The past two nights had left the Washington Nationals downcast, but even when they operate at less than full capability, they do not remain low for long. Their starting rotation will not let them. The Nationals have yet to launch, to pile up enough victories in succession to leave the reeling Atlanta Braves in their wake. But they also have yet to plummet.
The collective strength of their starters in general — and the individual performance of Doug Fister in particular — has made them immune from the force currently undoing Atlanta. The Nationals don’t do losing streaks.
The Nationals snuffed out another losing streak before it formed Wednesday night with a 7-1 victory at Nationals Park over the New York Mets. Fister improved his record to 11-3 and lowered his ERA to 2.49 after he allowed no earned runs in 71 / 3 innings. He won for the seventh time after a Nationals loss. He received a standing ovation as he walked off the field and tipped his cap as he reached the dugout. He operated, like always, with the efficiency of a NASCAR pit crew.
“It’s no coincidence, I feel like, a lot of runs get scored when Doug pitches,” first baseman Adam LaRoche said. “He’s pitching to contact. Guys are on their toes. There’s a lot of action. He gets you back in the dugout quick. It seems like when he’s pitching, we’re out there for 30 minutes on defense and spend two hours in the dugout.”
The Nationals’ power-deficient offense drilled three homers. Two came from LaRoche, who slumped through July. Danny Espinosa added a three-run blow in the sixth. With Fister on the mound, LaRoche’s first-inning, two-run shot off the facade of the upper deck in right field gave the Nationals all they needed. Espinosa’s liner into the first row in left ended the competitive portion of the night.
The Nationals nudged their lead in the National League East to a season-high four games over the Braves, who lost their eighth in a row Wednesday in Seattle. The Nationals have suffered no such affliction. They lost Monday and Tuesday but have not lost more than four straight all season. They have endured only four losing streaks of three games or more and none since June 25.
“Quality starting pitching will do that,” Manager Matt Williams said. “They’ve got the ability to stop a skid if we get into one.”
The Nationals’ starter has thrown at least seven innings in 19 of their past 30 games. Their 3.17 ERA entering Wednesday ranked fourth in the majors. Their combined 15.7 wins above replacement, per FanGraphs.com, ranked first. Losing streaks don’t form when your starter gives you a chance to win every night.
“Our job is to go out there and get seven innings done,” Fister said. “If we can get more than that, great. But we got to get seven innings.”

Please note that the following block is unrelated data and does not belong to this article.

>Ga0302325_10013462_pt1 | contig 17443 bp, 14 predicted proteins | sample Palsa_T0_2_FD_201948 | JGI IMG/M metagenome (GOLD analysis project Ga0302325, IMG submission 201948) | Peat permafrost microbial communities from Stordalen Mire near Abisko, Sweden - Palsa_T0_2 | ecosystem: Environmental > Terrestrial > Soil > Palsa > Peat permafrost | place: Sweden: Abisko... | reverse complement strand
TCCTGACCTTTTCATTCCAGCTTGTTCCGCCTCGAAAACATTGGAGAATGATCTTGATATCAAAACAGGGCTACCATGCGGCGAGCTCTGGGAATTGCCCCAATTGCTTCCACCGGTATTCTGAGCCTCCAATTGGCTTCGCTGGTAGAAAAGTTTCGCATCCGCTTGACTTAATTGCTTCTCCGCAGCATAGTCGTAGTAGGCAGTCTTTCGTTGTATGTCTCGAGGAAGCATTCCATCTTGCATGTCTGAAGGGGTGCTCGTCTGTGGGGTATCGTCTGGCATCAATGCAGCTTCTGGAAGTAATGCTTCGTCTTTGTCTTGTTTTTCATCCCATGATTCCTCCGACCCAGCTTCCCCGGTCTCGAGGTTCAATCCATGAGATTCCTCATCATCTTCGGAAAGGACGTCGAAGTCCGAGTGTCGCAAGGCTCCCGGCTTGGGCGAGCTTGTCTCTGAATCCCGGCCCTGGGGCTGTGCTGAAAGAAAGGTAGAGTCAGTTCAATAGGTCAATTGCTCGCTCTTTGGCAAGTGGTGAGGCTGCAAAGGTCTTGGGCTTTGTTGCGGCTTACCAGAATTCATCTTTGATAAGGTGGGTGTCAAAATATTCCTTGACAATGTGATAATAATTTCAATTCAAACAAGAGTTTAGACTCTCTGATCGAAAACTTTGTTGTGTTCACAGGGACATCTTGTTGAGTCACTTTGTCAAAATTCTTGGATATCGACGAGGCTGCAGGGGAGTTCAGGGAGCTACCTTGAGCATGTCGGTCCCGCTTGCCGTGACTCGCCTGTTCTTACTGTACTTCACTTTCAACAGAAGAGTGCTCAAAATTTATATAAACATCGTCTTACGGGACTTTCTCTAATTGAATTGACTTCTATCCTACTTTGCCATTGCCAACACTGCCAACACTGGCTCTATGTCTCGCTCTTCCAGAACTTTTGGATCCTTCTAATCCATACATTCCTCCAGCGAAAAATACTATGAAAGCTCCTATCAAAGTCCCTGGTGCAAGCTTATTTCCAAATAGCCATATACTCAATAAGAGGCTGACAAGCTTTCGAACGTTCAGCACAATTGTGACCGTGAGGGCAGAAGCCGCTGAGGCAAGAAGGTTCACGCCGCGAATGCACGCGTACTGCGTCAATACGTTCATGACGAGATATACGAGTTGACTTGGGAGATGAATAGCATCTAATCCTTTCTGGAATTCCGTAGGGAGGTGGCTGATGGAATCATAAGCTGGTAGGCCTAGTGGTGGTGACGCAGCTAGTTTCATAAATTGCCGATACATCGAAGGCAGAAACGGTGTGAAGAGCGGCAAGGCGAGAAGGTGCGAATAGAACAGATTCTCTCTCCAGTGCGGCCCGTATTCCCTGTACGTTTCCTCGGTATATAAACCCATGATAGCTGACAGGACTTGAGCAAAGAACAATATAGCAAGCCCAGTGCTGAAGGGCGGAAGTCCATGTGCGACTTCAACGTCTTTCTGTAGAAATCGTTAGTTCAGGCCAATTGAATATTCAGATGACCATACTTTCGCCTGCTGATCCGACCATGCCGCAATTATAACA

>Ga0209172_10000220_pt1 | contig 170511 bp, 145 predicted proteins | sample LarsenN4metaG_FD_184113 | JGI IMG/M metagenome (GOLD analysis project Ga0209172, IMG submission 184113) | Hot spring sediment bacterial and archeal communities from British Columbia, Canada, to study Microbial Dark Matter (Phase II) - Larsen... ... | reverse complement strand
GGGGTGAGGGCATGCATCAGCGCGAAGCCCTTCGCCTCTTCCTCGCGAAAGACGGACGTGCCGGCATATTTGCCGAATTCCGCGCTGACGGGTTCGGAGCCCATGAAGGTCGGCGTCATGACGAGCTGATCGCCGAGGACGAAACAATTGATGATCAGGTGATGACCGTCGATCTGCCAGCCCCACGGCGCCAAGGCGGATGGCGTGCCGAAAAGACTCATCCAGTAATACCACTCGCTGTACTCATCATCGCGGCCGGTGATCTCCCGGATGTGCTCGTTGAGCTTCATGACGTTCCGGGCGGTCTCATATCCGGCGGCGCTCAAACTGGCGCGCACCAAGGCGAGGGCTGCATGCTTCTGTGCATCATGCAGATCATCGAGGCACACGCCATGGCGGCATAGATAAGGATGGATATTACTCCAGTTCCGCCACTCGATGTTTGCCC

Fister carried a 3-0 lead with him to start the second inning Wednesday and dared the Mets to hit solo home runs. He faced 27 batters and went to a three-ball count one only once, against Juan Lagares, who struck out swinging at a 3-2, 90-mph sinker in the fifth. Fister allowed no extra-base hits, and he erased two singles with an immediate double play.
“It’s certainly nice to get that” lead, Fister said. “I don’t take that for granted at all. But it’s still a 0-0 ballgame in my head. I still got to go up there, put up a zero and get our guys back in hitting. That’s not something that makes me relax or do anything extra. It’s still the same game.”
Since the all-star break, the Nationals had hit six home runs in 692 plate appearances. Collectively, they had been pounding pitches over the fence at about the same rate as San Diego Padres shortstop Everth Cabrera. LaRoche seemed an unlikely candidate to snap the power drain. Since July 1, he had managed only one homer.
LaRoche’s numbers cratered in July, when he hit .159. Against Mets starter Jonathon Niese, LaRoche worked himself into a 2-1 count. Niese fired a cutter, and LaRoche crushed it to right field, giving the Nationals a 3-0 lead. In the first six games of August, LaRoche is 8 for 21 with four walks, two homers and two doubles.
“It’s nice to see them go in the seats and not to the warning track or just foul,” LaRoche said. “I feel like I was kind of snake-bit last month. I never really felt lost at the plate, which I have plenty of times in the past. I felt like I was right there. I figured it was a matter of time. Hopefully this is the start of something.”
With his first homer since May 12, Espinosa continued his excellence when hitting from the right side against left-handed pitchers. He is slugging .518 from the right side this season compared with .295 from the left side.
“Consistency,” Espinosa said. “I go up there, and I do the same thing. I go up there with the same stance. I know what I want to do. I know what I can do. Left-handed, I’ve been searching as far as comfort in my stance. Right-handed, I’ve been the same guy.”
For the first time Wednesday, Espinosa, a switch hitter, publicly entertained the idea of batting only from the right side, but he said it would have to be an offseason project.
LaRoche smashed another homer, a solo shot to right, in the eighth inning. Fister watched from the dugout. Shortly thereafter, the Nationals would line up and shake hands, another losing streak avoided, another chance to launch.
“It’s been slow and steady this whole year,” LaRoche said. “No real big droughts and no long win streaks. Now would be a good time to take off.”
Nationals note: Jayson Werth exited after the sixth inning with soreness in his right shoulder and neck. He took a “funky” swing last week and tweaked his shoulder, Williams said, but the Nationals believe the injury is “nothing serious.” Werth could play in Thursday’s 12:35 p.m. matinee.